America’s Overrated Decline

by Joseph S. Nye

Joseph S. Nye is aprofessor at Harvard University and the author of the forthcoming book Presidential Leadership and the Creation of the American Era.

CAMBRIDGE – With the approach of the US Congressional elections, questions about the health of America’s political institutions and the future of its global leadership have become rampant, with some citing partisan gridlock as evidence of America’s decline. But is the situation really that bad?

According to the political scientist Sarah Binder, the ideological divide between America’s two main political parties has not been as large as it is now since the end of the nineteenth century. Despite the current gridlock, however, the 111th Congress managed to pass a major fiscal stimulus, health-care reform, financial regulation, an arms-control treaty, and revision of the military policy on homosexuality. Clearly, the US political system cannot be written off (especially if partisan gridlock is cyclical).

Nonetheless, today’s Congress is plagued by low legislative capacity. Though ideological consistency has more than doubled over the last two decades, from 10% to 21% of the public, most Americans do not have uniformly conservative or liberal views, and want their representatives to meet one another halfway. Political parties, however, have become more consistently ideological since the 1970s.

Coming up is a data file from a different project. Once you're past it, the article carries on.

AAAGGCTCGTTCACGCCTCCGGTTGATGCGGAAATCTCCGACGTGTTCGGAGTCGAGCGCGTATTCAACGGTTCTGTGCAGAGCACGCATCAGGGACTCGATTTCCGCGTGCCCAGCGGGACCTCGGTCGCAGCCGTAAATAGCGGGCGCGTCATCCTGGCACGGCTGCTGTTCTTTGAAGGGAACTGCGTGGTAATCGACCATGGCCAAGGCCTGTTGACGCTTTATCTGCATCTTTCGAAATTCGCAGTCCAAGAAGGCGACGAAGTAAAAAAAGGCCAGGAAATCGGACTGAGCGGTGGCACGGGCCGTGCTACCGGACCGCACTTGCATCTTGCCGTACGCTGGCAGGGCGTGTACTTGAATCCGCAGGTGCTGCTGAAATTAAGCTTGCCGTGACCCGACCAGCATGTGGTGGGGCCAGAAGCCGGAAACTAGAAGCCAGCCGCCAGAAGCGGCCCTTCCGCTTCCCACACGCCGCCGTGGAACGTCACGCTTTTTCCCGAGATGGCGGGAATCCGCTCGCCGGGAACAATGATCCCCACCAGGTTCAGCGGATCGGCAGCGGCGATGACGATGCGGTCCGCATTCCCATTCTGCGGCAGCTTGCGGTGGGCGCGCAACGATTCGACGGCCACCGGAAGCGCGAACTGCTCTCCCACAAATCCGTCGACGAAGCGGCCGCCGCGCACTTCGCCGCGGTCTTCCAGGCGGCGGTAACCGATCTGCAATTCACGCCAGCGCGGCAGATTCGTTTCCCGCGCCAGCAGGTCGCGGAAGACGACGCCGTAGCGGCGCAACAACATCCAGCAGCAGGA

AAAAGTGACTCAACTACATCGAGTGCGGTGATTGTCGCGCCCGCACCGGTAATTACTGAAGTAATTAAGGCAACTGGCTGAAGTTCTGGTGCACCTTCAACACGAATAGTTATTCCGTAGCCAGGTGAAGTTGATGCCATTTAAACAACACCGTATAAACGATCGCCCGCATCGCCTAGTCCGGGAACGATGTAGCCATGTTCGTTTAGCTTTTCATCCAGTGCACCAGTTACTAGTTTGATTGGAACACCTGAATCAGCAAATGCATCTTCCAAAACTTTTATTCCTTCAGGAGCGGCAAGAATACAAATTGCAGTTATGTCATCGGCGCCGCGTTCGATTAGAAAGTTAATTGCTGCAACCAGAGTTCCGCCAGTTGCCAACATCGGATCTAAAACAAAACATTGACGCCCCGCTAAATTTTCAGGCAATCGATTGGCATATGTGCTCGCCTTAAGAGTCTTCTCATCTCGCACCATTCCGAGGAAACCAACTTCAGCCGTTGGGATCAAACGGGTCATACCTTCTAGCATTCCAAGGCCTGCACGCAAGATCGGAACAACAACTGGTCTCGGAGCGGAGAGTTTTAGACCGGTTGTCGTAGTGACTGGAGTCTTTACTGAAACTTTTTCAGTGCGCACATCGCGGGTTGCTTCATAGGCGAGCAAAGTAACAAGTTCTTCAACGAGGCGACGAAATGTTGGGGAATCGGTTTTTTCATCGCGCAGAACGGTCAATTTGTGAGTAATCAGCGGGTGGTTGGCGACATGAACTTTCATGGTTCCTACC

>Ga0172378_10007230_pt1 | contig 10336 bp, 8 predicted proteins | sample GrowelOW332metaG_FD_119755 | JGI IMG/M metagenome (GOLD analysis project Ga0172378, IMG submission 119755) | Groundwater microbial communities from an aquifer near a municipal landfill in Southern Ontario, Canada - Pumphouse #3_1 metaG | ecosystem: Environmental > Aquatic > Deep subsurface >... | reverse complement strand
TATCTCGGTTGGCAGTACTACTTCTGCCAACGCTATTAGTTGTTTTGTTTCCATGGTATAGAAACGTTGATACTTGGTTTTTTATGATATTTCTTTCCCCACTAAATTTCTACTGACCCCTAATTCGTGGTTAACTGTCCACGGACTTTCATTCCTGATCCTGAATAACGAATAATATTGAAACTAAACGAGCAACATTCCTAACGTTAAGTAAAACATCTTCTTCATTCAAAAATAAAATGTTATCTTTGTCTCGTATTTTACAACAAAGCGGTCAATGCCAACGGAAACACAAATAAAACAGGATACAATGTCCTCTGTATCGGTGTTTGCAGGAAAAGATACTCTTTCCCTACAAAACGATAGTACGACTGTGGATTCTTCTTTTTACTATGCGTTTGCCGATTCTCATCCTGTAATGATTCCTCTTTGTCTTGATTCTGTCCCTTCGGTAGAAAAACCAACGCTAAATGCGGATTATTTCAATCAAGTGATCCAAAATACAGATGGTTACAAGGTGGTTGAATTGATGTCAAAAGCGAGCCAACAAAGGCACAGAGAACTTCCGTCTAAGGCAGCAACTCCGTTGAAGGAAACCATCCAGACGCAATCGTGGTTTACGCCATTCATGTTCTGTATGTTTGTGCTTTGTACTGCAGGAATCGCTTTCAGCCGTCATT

This is not a new problem for the US, whose constitution is based on the eighteenth-century liberal view that power is best controlled by fragmentation and countervailing checks and balances, with the president and Congress forced to compete for control in areas like foreign policy. In other words, the US government was designed to be inefficient, in order to ensure that it could not easily threaten the liberty of its citizens.

This inefficiency has likely contributed to the decline in confidence in American institutions. Today, less than one-fifth of the public trusts the federal government to do the right thing most of the time, compared to three-quarters in 1964. Of course, these figures surged occasionally during that period, such as after the September 11, 2001, terrorist attacks; but the overall decline is considerable.